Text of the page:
There are some factors have to be taken into consideration for translational studies investigating prognostic biomarkers. Firstly, racial or ethnic background. It remains to be seen whether biomarkers including miRNA expression would differ in racially and ethnically diverse patient populations with different genetic makeup. Secondly, proper choice of healthy controls. Verifying and validating the status of newly discovered biomarkers requires appropriate controls that are frequently omitted in many studies. For example, matched uninvolved skin (3,14), monocytes from healthy volunteers (15), patients’ buccal swabs (16), or donor CD4+ cells (17,18) were used in the recent studies investigating genetic biomarkers of diagnosis and prognosis in MF. The use of donor cells or cells of other lineages than lymphocytes is somewhat suboptimal. It is well known that early stage MF has a dominant inflammatory component, which makes it clinically and histologically challenging to distinguish it from other benign inflammatory dermatoses (BIDs) like psoriasis or eczema (19). Due to the difficulty of separating of skin lymphocytes from FFPE samples, many investigators utilize the entire biopsy of skin from patients with early-stage MF, which includes only 15% of malignant cells along with non-malignant inflammatory T-cells, and further, compare the different profile between patients with early MF and age-and-sex-matched healthy controls. Lindahl and colleagues (3) have made use of three miRNAs—miR-106b-5p, miR-148a-3p and miR-338-3p, respectively, which while having prognostic value, are not diagnostic of MF. They can also be seen in various benign BIDs such as psoriasis (20). Ralfkiaer et al. (21) proposed that only a few miRNAs were able to distinguish malignant from benign inflammation with high sensitivity, specificity, and accuracy—namely miR-155, miR-203, and miR-205, which does not include any of miRNAs studied by Lindahl and colleagues (3). Sometimes, it is unclear whether biomarkers are being derived from malignant or reactive T-cells, which may confound the results. Besides, the study results may have been different if patients with BIDs were used as the control group instead of healthy individuals.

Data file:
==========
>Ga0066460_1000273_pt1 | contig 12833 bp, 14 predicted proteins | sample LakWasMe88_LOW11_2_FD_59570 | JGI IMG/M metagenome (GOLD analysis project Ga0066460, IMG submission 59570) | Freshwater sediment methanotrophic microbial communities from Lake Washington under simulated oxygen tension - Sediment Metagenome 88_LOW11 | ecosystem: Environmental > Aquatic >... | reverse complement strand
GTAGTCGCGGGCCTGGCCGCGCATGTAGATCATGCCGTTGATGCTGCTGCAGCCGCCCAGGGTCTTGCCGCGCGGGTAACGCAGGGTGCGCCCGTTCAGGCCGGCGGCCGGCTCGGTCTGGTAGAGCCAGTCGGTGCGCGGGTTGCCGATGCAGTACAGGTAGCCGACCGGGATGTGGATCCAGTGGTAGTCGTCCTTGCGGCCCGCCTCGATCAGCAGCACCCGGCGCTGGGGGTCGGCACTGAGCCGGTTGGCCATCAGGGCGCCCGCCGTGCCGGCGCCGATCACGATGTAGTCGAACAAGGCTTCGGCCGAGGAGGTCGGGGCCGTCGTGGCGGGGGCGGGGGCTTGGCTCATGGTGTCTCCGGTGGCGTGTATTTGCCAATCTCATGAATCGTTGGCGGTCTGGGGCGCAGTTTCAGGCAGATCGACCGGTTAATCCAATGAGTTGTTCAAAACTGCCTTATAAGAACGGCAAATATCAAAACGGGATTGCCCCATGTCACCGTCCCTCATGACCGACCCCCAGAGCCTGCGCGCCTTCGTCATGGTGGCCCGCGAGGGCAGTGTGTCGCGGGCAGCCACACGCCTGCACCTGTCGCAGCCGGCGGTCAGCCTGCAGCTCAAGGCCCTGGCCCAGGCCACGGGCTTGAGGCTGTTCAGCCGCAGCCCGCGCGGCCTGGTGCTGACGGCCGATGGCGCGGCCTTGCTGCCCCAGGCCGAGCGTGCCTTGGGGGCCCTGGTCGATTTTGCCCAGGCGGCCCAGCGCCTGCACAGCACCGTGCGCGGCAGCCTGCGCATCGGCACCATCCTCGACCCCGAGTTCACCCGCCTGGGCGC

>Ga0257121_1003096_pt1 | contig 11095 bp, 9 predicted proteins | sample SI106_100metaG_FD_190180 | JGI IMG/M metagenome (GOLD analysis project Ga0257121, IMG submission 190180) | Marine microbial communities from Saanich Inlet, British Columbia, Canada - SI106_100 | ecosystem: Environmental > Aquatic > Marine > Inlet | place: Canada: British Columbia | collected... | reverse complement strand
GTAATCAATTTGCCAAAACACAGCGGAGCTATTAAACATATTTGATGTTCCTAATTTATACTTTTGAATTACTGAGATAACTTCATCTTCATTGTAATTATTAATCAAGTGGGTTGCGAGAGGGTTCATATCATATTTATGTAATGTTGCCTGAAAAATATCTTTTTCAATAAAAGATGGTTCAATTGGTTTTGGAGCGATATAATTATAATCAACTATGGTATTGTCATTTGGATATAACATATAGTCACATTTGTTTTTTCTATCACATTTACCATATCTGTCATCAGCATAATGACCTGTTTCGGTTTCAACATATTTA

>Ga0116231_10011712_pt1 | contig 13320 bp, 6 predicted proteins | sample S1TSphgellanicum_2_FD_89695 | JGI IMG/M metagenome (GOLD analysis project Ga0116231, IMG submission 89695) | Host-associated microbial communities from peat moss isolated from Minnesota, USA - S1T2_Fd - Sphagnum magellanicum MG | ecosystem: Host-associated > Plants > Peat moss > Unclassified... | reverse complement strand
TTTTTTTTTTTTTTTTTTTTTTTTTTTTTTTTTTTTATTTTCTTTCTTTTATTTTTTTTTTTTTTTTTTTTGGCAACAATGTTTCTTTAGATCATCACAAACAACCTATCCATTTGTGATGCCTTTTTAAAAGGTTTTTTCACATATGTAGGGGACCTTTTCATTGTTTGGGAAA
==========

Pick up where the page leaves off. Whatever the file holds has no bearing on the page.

An important question that remains is which patients with early stage MF would benefit most from miRNA profiling? Should this be done in all patients or can it be targeted to a specific subgroup? Someone may think that the early prediction of the aggressive course of the disease may allow early initiation of more aggressive treatment strategies in patients predicted to be at high risk of progression to advanced MF, while the low-risk patients can be safely monitored without treatment for more extended periods of time. Current treatment recommendations as proposed by the European Organisation for Research and Treatment of Cancer (EORTC) advocate determining treatment protocol by disease stage with skin-directed therapies being first line for early-stage MF, and expectant watchful-waiting for stage IA disease, as these patients might have a normal to almost normal life expectancy, and the potential for long-term toxicity with more aggressive treatment is very high (22). Systemic therapy is recommended only for patients who are refractory or have contraindications to first line therapy. Current guidelines report no survival benefits or improvement in progression-free survival with early initiation of aggressive treatment strategies in early MF and restrict chemotherapy only to advanced disease (23).
miRNA profiling proposed by Lindahl and colleagues (3) depends on accurate assessment of miRNA profiles in human samples. Some of the significant obstacles in this regard include convenience, cost, technical challenges, and the establishment of a standard miRNA sampling technique to minimize inter-laboratory error. The process is labor-intensive, and the molecular targets of various miRNAs as well as their role in multiple cellular pathways, are still under investigation (24,25).
In spite of all those obstacles, we believe Lindahl and colleagues have developed a novel and promising prognostic tool for early-stage MF using a three-miRNA classifier system. Although, this miRNA classifier has the potential to risk-stratify patients based on the likelihood of disease progression and influence treatment decisions, some questions raised above need to be kept in mind before it can be translated into clinical practice.
Conflicts of Interest: The authors have no conflicts of interest to declare.
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Cite this article as: Raychaudhuri S, Akilov OE. A panel of three miRNAs in mycosis fungoides: a new prognostic tool? J Lab Precis Med 2018;3:41.